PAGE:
When patients need acute interventional care, coordinating the transitions away from and back to primary care is a challenge. The common pathway for these patients, no matter what their diagnosis, is an encounter with anesthesiology. But it often happens too late in the process. If we’re involved earlier, physician anesthesiologists can help reduce procedure risk, control costs, and improve the long-term health of this high-risk, high-spend population.
The numbers haven’t changed significantly in several years—only five percent of the U.S. population consumes a full 50 percent of annual health care spending, and just one percent is responsible for nearly 23 percent of spending.
Within the top 10 percent of high spenders, most (nearly 80 percent) are age 45 or older. About 42 percent are persistent high consumers year after year, while the majority requires high spending only on an occasional basis. These episodes of high health care consumption often involve surgery or other invasive procedures in the older patient population.
The experience of undergoing surgery inevitably disrupts a patient’s normal routine of care, even if the surgery is a common elective procedure such as a total joint replacement. Too often, the primary care physician may be unaware that the patient has actually undergone surgery.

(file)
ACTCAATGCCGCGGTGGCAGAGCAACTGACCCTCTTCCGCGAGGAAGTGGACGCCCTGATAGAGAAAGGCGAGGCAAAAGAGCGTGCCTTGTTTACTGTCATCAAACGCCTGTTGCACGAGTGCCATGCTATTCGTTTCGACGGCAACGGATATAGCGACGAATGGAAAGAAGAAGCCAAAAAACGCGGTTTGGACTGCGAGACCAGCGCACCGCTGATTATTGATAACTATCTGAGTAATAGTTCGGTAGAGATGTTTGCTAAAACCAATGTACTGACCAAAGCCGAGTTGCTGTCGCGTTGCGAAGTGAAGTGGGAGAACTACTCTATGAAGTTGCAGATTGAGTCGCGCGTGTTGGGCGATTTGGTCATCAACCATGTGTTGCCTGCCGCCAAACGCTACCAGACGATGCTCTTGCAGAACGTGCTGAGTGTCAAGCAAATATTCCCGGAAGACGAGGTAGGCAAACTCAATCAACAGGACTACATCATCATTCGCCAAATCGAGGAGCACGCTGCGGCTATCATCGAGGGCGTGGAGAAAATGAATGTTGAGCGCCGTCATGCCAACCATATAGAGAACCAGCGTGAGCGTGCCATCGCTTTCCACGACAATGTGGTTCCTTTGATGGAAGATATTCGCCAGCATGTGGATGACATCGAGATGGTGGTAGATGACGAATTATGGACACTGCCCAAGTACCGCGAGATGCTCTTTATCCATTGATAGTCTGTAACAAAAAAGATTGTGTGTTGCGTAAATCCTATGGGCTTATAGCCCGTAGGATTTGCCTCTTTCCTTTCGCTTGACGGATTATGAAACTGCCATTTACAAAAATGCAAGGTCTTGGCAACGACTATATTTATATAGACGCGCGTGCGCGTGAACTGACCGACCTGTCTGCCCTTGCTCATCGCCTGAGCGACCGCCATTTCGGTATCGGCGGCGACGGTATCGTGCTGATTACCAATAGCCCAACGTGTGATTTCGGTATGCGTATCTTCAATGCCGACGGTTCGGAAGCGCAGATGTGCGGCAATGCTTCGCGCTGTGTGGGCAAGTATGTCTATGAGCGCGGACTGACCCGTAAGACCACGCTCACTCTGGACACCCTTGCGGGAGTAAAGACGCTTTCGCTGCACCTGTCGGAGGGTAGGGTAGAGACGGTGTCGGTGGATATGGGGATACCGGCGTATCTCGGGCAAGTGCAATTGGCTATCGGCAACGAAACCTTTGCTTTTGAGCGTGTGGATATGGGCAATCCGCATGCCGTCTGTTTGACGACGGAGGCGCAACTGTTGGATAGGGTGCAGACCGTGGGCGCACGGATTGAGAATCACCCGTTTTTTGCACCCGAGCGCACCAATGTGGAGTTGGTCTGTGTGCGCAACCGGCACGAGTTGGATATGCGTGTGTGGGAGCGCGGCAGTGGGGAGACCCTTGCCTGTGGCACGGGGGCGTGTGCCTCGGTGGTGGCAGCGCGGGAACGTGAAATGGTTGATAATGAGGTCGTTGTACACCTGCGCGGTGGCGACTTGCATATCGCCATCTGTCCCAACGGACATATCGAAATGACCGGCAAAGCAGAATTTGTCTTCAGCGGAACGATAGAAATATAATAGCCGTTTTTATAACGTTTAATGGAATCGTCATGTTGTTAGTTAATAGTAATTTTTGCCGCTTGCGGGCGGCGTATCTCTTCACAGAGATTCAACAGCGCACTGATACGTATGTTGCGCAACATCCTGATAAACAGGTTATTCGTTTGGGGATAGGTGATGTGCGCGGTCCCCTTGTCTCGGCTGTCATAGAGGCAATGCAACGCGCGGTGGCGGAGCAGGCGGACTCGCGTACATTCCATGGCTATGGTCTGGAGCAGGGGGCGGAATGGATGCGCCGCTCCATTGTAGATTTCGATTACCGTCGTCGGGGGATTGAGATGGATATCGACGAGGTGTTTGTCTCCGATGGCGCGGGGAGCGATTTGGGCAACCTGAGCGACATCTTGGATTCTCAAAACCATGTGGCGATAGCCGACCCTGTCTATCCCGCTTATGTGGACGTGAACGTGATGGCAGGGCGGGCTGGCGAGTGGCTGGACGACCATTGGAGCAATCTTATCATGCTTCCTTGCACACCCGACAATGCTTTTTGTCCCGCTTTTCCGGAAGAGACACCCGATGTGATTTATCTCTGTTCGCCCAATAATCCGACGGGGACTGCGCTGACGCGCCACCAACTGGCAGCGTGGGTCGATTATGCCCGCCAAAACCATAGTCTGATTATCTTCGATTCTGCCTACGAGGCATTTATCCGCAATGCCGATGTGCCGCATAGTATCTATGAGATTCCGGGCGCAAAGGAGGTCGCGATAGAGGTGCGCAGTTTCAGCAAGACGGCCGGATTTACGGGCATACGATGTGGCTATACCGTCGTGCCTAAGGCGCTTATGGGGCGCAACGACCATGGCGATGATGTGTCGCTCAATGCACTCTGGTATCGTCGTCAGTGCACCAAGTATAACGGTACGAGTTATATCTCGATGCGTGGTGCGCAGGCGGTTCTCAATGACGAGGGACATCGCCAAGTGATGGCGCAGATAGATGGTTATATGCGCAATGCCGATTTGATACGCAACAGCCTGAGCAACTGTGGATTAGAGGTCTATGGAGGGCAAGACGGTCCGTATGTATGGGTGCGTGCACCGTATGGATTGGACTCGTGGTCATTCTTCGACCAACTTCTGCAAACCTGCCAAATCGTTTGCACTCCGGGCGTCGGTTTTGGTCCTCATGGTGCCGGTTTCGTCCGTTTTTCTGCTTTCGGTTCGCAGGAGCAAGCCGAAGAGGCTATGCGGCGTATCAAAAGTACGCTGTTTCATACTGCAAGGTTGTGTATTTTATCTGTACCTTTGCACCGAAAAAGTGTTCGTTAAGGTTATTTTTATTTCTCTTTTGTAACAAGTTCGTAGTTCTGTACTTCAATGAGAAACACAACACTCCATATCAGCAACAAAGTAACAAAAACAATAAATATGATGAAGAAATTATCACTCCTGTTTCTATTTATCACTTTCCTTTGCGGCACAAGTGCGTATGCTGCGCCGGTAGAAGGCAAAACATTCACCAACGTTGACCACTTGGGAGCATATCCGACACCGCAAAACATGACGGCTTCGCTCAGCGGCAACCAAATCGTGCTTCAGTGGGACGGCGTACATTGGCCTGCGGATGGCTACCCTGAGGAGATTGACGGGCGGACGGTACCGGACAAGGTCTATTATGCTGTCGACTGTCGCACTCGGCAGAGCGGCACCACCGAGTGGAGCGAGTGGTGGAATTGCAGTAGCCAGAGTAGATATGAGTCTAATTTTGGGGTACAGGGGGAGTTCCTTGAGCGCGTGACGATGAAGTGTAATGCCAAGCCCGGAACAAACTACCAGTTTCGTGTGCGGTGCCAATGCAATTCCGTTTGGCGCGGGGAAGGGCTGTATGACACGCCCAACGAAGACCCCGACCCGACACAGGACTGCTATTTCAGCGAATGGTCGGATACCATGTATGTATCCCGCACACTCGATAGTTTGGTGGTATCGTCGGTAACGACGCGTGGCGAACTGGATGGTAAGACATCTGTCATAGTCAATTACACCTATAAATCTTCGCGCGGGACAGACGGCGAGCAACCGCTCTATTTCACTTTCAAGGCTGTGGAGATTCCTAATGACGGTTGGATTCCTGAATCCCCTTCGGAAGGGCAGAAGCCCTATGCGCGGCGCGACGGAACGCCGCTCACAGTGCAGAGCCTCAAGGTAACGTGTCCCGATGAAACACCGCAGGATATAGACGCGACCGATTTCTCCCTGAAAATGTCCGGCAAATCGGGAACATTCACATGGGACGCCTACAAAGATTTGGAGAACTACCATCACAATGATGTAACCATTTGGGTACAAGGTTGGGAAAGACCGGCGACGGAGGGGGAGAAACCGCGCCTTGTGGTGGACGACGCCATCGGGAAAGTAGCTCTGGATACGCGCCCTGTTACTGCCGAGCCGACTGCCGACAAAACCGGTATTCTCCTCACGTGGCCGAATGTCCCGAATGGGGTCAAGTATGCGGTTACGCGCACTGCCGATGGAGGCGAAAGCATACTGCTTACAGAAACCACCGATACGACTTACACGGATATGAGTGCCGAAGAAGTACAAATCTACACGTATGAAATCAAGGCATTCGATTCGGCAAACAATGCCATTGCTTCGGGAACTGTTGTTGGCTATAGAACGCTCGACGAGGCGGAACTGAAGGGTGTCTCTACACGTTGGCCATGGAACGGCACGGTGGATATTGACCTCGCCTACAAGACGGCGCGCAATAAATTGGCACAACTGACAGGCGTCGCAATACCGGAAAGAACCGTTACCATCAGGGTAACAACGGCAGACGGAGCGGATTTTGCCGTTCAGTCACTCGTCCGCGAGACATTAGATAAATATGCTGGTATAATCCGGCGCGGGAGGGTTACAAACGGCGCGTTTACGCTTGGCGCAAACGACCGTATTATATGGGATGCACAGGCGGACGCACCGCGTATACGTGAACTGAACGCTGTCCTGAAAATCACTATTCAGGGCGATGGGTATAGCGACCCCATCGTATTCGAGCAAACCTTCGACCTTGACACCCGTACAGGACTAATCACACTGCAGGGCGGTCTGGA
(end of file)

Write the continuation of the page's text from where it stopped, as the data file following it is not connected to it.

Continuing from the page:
Even if the patient’s primary physicians are informed of the plan for elective surgery, they may be left out of the loop regarding discharge planning, the need for post-acute care and rehabilitation, and any changes made to the patient’s medication and diet regimen. Lapses in care and deterioration of chronic medical conditions may result, with the frail, older patient population clearly at highest risk.
Why we should rethink current practices
Within every community population, a subset of patients will be in need of procedural care at any point in time. This care may involve an operation. Or it may involve a substantial, invasive procedure for diagnosis or treatment, such as ablation of cardiac arrhythmia, ERCP (endoscopic retrograde cholangiopancreatography), or insertion of an endovascular stent.
The common pathway for this entire population subset, regardless of the diagnosis or any other factors, is an encounter with anesthesiology before, during, and after the procedure. Today, that encounter often begins way too late in the process.